is property still booming?

  1. bbm
    2,264 Posts.
    In my opinion...NO

    My reasons why I think the property boom is over and that a lengthy period of little or no growth (high probability of a correction also) is upon us is as follows:

    (Note that I have a heavy bias toward the Melbourne market)

    1. Prices are inflated.
    2. Yields are running at 3-4%.
    3. Vacancy rates are at all time high's of 4.5-5%.
    4. Auction numbers are down.
    5. Auction clearance rates are in the high 60's to low 70's at the best of times.
    6. Properties not sold at auction are on the market for several months.
    8. Attendances at auctions are low.
    9. Bidding is restricted to only a few people, if any.
    10. We are in a rising interest rate environment.
    11. As Nickoo mentioned last week, where is the money going to come from to fuel property appreciation. Wages will not increase enough for this to occur.
    12. (The most important) Household debt is at an all time high. In the late 80's the ratio of home loan repayments to average weekly earnings was 34%. Today it is running at 37%. Including personal and credit card debt this figure could be as high as 50-60%. Remember also that interest rates were 18% back then, so the absolute interest rate number makes no difference on commitment levels. It's simple, people are just borrowing more.

    At a minimum, for property to become more attractive, yields must be running at greater then 6% and vacancy rates less than 2.5%. For this to occur it could take many years.

    People will say that "This is all rubbish and doesn't mean anything. We have seen property prices double in the last few years and so it will continue, interest rates are low and people are taking their money out of the share market and putting it in to property".

    Oh really? From 1990 to 1996 property appreciated at 1% per annum. So who says that it can't happen again, even for the next 10 years?

    I won't mention anything about real estate agents, the media and the government because I have shed my views on this many times before.

    So what happens in a period of slow or negative growth?

    Here is an example of the current state of play in Melbourne if you decide to invest in a property now for the next 10 years:

    Purchase price: $335000 (current median)
    Stamp duty and fees: $20000
    Cost base: $355000
    Deposit: $33500 (10%)
    (so your total cash in hand, or cash outlay is $53500)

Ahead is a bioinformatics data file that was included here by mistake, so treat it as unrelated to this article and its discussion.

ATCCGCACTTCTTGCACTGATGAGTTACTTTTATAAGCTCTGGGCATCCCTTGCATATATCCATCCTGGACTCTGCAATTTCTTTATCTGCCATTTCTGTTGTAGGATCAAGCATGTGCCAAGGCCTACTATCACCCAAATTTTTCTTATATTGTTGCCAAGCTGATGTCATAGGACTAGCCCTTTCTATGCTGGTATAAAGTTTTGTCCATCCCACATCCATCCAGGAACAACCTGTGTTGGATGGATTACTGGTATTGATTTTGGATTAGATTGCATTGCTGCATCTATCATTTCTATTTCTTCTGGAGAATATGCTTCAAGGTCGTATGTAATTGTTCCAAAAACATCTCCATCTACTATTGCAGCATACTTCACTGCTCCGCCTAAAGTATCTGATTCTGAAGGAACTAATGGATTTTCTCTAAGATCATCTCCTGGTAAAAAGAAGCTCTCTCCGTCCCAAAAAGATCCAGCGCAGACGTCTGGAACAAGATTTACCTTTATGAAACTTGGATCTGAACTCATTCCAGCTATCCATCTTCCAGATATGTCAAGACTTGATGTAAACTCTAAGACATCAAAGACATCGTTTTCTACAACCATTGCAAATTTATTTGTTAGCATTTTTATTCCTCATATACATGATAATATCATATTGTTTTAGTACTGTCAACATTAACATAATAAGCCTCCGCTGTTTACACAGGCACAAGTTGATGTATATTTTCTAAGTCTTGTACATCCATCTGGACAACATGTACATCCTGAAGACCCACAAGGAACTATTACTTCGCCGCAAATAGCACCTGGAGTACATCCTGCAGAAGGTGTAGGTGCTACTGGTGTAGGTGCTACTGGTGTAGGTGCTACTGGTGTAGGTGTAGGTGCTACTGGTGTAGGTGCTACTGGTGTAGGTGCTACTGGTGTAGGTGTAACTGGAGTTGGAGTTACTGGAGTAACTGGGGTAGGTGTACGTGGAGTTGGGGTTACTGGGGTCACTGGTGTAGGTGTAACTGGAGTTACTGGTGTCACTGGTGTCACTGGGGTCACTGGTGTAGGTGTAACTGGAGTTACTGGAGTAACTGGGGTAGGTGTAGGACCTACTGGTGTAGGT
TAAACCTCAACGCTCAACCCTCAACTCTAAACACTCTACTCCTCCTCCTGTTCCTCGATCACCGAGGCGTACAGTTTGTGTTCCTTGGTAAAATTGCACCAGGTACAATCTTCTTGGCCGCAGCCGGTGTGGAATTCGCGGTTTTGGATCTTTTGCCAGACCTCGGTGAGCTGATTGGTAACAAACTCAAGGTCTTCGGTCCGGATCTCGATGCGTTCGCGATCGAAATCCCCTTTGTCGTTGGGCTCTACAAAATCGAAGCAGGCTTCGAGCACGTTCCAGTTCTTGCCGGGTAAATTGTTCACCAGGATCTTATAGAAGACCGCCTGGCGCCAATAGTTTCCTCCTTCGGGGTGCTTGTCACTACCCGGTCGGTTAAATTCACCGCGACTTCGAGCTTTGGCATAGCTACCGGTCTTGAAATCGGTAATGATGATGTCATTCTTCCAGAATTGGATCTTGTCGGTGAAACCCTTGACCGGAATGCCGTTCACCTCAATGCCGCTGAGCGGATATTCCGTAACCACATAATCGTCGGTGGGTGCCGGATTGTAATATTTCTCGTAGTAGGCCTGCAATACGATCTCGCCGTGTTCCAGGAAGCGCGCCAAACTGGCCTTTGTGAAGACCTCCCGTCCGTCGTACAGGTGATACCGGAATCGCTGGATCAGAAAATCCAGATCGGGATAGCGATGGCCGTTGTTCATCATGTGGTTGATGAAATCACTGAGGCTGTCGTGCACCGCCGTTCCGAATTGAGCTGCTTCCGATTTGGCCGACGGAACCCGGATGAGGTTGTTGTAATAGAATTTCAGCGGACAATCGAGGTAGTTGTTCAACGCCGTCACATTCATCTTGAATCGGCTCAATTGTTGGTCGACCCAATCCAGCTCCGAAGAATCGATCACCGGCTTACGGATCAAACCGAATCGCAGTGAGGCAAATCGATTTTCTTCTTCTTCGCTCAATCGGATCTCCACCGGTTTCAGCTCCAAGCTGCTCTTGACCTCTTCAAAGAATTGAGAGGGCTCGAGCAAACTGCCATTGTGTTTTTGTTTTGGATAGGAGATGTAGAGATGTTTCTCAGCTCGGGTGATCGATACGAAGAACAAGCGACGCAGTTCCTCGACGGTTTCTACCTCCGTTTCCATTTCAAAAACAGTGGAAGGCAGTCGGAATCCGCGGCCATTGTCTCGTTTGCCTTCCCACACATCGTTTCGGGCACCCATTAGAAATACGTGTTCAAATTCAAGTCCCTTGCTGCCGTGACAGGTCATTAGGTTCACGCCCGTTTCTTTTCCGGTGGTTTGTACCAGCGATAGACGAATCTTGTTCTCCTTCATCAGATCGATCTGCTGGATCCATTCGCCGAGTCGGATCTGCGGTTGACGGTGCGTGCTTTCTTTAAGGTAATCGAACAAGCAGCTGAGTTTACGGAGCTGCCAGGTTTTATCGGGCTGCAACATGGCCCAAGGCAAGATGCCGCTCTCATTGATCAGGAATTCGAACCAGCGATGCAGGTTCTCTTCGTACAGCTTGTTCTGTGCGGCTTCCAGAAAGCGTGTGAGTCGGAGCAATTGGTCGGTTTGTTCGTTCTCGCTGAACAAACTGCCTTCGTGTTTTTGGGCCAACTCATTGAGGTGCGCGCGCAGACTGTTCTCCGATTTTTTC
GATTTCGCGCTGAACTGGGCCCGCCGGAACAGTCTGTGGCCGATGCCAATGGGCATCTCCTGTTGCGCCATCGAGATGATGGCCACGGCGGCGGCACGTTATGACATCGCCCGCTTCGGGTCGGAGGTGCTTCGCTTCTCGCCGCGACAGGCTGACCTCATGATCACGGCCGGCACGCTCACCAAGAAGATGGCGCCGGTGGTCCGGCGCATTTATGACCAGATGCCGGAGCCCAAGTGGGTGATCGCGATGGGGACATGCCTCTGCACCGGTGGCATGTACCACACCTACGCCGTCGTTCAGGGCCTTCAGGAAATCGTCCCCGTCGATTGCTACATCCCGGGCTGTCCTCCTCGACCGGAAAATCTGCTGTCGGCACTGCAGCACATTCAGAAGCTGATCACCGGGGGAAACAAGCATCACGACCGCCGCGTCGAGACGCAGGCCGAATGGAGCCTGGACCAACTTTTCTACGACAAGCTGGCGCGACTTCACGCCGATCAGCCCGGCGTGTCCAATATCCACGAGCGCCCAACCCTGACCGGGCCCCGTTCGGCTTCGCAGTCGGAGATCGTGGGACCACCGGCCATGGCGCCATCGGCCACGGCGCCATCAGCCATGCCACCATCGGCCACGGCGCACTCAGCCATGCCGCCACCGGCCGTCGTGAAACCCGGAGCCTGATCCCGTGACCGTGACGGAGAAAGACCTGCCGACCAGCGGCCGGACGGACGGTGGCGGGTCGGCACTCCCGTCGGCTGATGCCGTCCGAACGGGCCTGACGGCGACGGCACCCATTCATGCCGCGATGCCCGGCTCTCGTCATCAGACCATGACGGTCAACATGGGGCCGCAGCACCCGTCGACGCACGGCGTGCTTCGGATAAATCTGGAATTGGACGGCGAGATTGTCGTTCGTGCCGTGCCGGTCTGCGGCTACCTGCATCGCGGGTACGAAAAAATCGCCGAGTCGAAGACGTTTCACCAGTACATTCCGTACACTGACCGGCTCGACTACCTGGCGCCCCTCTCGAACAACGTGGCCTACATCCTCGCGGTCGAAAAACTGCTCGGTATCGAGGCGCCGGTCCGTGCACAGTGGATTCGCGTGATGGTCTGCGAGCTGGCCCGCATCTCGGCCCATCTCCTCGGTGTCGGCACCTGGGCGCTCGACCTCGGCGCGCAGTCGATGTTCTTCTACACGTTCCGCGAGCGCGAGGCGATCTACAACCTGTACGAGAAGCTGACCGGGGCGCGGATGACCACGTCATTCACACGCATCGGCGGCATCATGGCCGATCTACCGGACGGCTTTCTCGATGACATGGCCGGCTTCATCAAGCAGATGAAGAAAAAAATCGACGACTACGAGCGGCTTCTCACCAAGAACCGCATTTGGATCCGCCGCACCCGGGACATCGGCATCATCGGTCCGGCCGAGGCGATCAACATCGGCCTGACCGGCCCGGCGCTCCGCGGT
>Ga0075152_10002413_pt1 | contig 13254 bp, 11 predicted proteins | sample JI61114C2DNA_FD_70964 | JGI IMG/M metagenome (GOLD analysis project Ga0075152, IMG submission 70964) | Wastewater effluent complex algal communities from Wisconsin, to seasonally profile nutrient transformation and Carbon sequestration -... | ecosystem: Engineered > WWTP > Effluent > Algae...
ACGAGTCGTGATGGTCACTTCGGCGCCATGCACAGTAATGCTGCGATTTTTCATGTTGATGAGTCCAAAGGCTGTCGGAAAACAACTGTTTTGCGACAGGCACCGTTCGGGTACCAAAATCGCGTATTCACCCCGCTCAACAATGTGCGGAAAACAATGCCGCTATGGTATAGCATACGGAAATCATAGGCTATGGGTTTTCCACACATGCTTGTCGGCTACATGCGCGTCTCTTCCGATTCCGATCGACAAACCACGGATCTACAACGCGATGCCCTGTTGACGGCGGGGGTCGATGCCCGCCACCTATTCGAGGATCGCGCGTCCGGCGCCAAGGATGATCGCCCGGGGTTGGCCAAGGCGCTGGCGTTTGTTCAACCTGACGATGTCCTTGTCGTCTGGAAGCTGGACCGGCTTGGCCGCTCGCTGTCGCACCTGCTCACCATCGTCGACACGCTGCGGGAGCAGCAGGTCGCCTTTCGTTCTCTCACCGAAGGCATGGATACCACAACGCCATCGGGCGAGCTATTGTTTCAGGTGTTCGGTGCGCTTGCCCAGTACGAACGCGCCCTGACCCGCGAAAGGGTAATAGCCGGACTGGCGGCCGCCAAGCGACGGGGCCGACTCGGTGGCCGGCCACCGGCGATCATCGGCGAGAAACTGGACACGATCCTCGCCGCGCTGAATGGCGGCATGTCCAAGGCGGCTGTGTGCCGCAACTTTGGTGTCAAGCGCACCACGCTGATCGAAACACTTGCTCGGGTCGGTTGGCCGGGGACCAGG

Loan at 90%: $301500
    At 6.5% interest rate for 25 years: Repayments of $2036/month.
    Total interest paid (after 10 years): $176556
    Total repayments (after 10 years): $244290
    Balance owing (after 10 years): $233766
    Rental income (4% yield which includes vacancy period): $13400/year
    Rental income (after 10 years including rental increases): $156000
    Agents fees, council rates, insurance, water service charge, maintenance, and mortgage insurance (after 10 years): $44500

    With your income minus your expenses (+interest), your groos loss is $65056, giving you $30576 back from tax (top marginal rate).

    Total outgoings (expenses + principle repayments) is $288790.

    Cost to keep property = Total outgoings - Income - Tax refund = $102214.

    Therefore it costs you $197 per week to service the property.

    Property value after 10 years.
    At 5% appreciation per annum: $545679
    At 4% appreciation per annum: $495881
    At 3% appreciation per annum: $450211

    If you were to sell the property in ten years this is what you will have in cash (minus CGT and outstanding loan balance).

    At 5% appreciation: $264913
    At 4% appreciation: $226894
    At 3% appreciation: $192642

    Now remember the cost to service the property? $197 per week. If you were to use your original cash outlay of $53500 and put it in to a savings account earning 5% interest + $197 per week for 10 years, you will have $188789.

    What does this all mean?
    It means that your property will have to appreciate at a minimum of 3% per annum for a worthwhile investment.

    What if interest rates rise?
    Consider an interest rate of 7.5%. Selling the property in 10 years will provide you with cash in hand to the following effect:

    At 5% appreciation: $258236
    At 4% appreciation: $220220
    At 3% appreciation: $185968

    Your cost to service the property is $215 per week. Once again using your initial outlay + $215 per week in a savings account earning 6% will provide you with $206273.

    So what does this mean?
    Your property will need to appreciate by a minimum of 4% per annum for a worthwhile investment.

    Doing the figures for an interest rate of 8.5% means your property must appreciate by a minimum of 5% per annum for a worthwhile investment.

    So there we have it, it's not going to be all smooth sailing as some people think, considering that the bank seems to be a good place to park your cash if thinking of investing in property.

    To achieve a minimum of 3% appreciation over the next 10 years I personally think will be a little difficult considering the many factors that are at play for this to occur.

    One must also remember that contrary to what people think, it does cost you money (even after rent and tax refunds) to keep the property. Quite expensive also at the moment. Don't just look at capital gain, look at service cost also.

    Well, that's my view. I hope I haven't bored too many people.

    Comments welcome.

    Have a nice weekend.

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